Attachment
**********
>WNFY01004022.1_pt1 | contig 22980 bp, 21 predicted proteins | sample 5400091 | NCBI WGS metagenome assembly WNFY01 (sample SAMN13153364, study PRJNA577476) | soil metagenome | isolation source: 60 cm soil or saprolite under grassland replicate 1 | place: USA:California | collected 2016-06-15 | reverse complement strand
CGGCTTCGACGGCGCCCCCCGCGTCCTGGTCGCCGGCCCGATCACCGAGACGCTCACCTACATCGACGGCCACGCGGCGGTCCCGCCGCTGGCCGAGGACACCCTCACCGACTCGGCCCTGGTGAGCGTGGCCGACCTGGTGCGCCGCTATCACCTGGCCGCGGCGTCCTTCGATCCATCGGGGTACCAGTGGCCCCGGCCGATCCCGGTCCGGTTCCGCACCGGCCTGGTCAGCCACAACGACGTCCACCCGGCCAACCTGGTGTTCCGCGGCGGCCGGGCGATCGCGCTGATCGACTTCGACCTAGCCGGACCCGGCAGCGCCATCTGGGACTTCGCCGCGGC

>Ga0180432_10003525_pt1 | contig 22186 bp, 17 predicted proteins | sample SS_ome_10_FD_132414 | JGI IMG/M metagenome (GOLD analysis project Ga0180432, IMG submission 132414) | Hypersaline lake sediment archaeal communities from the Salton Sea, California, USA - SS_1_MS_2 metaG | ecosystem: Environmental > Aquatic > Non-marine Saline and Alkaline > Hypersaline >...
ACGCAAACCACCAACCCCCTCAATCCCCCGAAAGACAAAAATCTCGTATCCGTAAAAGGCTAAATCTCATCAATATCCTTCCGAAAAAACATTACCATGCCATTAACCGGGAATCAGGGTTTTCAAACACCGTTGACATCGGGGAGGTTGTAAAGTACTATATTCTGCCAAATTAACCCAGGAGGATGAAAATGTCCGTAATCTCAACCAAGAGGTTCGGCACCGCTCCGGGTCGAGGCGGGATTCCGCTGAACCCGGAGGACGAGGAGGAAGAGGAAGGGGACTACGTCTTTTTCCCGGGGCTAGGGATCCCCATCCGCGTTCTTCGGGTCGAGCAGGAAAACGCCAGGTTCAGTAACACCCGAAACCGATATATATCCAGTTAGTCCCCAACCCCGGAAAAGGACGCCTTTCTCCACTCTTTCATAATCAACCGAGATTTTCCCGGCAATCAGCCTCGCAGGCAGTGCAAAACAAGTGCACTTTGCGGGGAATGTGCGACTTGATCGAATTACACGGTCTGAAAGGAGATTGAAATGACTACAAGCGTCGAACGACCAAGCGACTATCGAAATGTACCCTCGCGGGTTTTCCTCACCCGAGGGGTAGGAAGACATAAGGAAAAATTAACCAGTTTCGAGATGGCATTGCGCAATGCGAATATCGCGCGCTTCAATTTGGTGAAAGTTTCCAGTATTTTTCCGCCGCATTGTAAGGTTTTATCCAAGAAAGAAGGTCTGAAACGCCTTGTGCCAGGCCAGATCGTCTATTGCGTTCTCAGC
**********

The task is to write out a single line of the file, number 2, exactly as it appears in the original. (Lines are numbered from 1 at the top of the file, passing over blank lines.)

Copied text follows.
CGGCTTCGACGGCGCCCCCCGCGTCCTGGTCGCCGGCCCGATCACCGAGACGCTCACCTACATCGACGGCCACGCGGCGGTCCCGCCGCTGGCCGAGGACACCCTCACCGACTCGGCCCTGGTGAGCGTGGCCGACCTGGTGCGCCGCTATCACCTGGCCGCGGCGTCCTTCGATCCATCGGGGTACCAGTGGCCCCGGCCGATCCCGGTCCGGTTCCGCACCGGCCTGGTCAGCCACAACGACGTCCACCCGGCCAACCTGGTGTTCCGCGGCGGCCGGGCGATCGCGCTGATCGACTTCGACCTAGCCGGACCCGGCAGCGCCATCTGGGACTTCGCCGCGGC